A wholesome sensual delight — the sight of piping-hot idlis arranged on a plate with green and red coconut chutneys and hot sambhar.
Writer and Lok Sabha MP Shashi Tharoor once marvelled at the ancient geniuses who “invented the greatest of all foods”.
Surprising as it might seem, idli is not an indigenous cuisine of the coastal districts or Tamil Nadu.
Late food historian K T Acharya had speculated in his book The Story Of Our Food that the idli recipe of today might have originated in present-day Indonesia, where steamed food was popular.
It is believed that Indonesian chefs, serving under the Chola empire, shared the recipe of idlis with the locals.
“The art of making idli dates back to six generations,” informs the elderly Sumana M Nayak, resident of Hosangadi in Kundapur taluk.
Her assertion gains credence with idli being mentioned as iddalige in the 9th century (920 CE) Kannada literary work Vaddaradhane by Shivakotiacharya. It’s said to be the first literary reference to idlis. Unlike the modern idli, the steamed rice cake was a flattened piece. The batter was poured into molds made from banana leaves, hongare yele, (which had medicinal properties).
These rice cakes, known as sikethaddi or pajemadike addya in Dakshina Kannada district, were made with the help of huge earthen vessels.
One can witness the evolution of the antique brass idli steamer to the present-day idli-maker at the Rani Abbakka Tulu Adhyayana Kendra and Tulu Baduku Vasthu Sangrahalaya in B C Road.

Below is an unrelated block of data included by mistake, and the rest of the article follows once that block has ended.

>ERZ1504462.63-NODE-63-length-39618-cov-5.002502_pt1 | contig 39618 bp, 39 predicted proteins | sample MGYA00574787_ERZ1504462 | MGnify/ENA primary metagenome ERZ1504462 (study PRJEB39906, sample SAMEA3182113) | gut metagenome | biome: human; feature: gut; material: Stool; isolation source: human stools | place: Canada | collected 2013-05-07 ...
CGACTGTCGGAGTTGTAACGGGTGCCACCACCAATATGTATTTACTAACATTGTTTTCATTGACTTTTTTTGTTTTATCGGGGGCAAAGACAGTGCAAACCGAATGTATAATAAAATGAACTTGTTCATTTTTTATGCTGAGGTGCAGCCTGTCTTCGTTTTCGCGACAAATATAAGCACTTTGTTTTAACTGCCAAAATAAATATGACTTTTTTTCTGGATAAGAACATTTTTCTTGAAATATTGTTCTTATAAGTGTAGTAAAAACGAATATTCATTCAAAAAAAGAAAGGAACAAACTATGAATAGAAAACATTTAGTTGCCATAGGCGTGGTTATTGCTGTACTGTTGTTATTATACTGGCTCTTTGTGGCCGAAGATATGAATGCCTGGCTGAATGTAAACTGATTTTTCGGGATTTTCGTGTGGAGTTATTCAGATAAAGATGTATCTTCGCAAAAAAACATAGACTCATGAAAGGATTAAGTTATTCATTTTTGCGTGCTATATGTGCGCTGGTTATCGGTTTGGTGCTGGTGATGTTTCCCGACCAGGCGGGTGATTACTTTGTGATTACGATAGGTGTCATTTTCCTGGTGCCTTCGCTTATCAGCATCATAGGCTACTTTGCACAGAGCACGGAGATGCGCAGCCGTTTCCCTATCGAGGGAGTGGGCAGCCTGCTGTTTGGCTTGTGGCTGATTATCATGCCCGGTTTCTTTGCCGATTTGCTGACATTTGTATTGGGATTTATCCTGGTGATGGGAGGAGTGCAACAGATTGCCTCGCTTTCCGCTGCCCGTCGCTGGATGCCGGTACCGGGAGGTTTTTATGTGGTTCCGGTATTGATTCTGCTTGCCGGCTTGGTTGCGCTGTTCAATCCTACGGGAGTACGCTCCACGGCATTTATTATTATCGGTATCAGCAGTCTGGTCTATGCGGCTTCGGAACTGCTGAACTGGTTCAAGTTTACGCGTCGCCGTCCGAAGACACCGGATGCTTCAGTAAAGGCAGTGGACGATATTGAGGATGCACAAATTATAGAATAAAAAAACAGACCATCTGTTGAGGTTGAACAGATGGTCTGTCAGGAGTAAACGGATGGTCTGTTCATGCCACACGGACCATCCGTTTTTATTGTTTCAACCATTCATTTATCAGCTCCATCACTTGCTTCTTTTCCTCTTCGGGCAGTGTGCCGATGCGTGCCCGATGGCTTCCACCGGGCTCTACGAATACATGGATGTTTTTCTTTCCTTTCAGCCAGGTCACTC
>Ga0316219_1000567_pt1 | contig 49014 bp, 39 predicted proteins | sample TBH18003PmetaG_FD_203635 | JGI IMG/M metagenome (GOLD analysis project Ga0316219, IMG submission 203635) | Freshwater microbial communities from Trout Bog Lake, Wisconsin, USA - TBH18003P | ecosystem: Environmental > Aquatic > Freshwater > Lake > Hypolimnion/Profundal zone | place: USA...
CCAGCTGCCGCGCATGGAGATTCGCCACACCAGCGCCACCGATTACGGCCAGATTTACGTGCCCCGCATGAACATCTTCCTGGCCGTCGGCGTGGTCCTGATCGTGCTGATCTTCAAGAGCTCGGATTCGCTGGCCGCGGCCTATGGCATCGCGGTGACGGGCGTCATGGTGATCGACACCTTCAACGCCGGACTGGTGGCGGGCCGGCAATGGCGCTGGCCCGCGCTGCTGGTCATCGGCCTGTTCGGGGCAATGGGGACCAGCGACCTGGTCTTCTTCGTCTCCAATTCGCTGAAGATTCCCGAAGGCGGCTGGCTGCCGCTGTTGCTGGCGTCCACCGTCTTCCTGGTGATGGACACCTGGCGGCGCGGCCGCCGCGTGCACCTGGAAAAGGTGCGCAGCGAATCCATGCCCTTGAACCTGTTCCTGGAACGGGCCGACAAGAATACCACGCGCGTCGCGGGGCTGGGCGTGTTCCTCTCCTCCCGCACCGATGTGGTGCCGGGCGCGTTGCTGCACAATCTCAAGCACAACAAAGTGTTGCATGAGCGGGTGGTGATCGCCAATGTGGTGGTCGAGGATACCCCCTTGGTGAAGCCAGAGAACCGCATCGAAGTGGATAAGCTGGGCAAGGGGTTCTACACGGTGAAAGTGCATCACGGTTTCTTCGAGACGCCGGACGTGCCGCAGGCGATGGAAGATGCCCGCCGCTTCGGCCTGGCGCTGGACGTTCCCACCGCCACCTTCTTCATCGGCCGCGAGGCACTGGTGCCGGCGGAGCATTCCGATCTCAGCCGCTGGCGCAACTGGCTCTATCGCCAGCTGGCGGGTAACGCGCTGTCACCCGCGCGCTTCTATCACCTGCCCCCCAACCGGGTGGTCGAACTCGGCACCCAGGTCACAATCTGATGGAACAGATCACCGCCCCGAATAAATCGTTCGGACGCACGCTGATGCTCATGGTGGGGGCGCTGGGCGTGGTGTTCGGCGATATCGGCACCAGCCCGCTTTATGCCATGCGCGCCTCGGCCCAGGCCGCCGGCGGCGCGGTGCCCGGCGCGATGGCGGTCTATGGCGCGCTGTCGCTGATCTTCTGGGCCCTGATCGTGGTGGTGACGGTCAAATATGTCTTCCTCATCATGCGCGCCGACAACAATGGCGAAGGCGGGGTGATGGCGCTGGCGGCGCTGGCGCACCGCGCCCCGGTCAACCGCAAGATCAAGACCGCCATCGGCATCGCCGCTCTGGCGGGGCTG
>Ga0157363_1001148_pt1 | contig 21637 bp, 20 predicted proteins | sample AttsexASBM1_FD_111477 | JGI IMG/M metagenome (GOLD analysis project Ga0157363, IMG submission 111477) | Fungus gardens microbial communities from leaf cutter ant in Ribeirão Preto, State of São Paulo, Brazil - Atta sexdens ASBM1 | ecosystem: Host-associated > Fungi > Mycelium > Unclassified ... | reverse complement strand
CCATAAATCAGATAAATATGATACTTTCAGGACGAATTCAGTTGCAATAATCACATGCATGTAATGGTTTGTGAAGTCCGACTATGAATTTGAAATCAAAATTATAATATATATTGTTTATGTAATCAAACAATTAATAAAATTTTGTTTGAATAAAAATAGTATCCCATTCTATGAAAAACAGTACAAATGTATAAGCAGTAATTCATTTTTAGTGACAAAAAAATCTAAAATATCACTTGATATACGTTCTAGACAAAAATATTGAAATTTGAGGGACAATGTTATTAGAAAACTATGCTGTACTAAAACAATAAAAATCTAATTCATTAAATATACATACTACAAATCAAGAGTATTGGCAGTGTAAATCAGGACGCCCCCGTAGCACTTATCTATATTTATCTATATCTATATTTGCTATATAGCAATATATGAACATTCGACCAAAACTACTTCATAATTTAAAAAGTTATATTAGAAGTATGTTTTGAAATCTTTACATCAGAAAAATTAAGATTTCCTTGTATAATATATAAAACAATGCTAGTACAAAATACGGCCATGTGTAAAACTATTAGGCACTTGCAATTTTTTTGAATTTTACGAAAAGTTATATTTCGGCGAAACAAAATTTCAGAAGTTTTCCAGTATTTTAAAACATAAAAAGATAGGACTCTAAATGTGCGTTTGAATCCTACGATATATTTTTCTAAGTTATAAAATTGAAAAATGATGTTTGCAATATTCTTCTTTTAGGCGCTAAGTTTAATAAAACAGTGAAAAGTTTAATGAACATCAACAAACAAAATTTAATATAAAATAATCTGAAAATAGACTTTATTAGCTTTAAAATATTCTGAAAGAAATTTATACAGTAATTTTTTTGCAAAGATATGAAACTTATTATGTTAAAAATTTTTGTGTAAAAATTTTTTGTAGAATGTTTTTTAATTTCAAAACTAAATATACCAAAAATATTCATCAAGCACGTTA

The evolution reveals the socio-economic conditions of commoners who lived some centuries ago, informs historian and museologist Thukarama Poojary. The method of making idlis before, kolai padune, was laborious.
Coconut husks, with the smooth side facing upwards had to be placed at the bottom of vessel. After the husks were covered with water, the palm fronds were arranged to prevent the tilting of batter-filled shells. An equally big vessel was used as a lid.
The first prototype invented by potters differed from the conventional idli- maker with a conduit on one side. Through this conduit, water was poured at regular intervals. According to a legend, a poisonous snake slithered into the vessel through the channel and caused the death of two children.
Potters thus accorded priority to safety while designing the third variant. But in a poorly-illuminated kitchen, the perforated plate fused to the vessel, too, did not guarantee safety.
The fourth variant came in a compact shape with a detachable perforated plate.
“Whether they were rich or poor, each house had one made from mud and brass,” Sumana Nayak recollected.
Thukarama Poojary says the desire for a better life prompted innovation.
The museum today has types of antique idli makers with a capability to cook idlis for 100-plus people.
Sumana, recollecting from the snatches of conversation with her ancestors, said poverty loomed large and there were many mouths to feed.
Idli made from boiled rice came in handy and even farm workers were given them.
Muday or kottige, a variant of idli, (first experimented by the Gaud Saraswat Brahmin community) became mandatory during all festivals.
“Due to joint-family system, mudays up to a height of five feet were made in giant idli-makers. With the family disintegrating into nucleus families, the giant vessels have been tossed into attics, she added.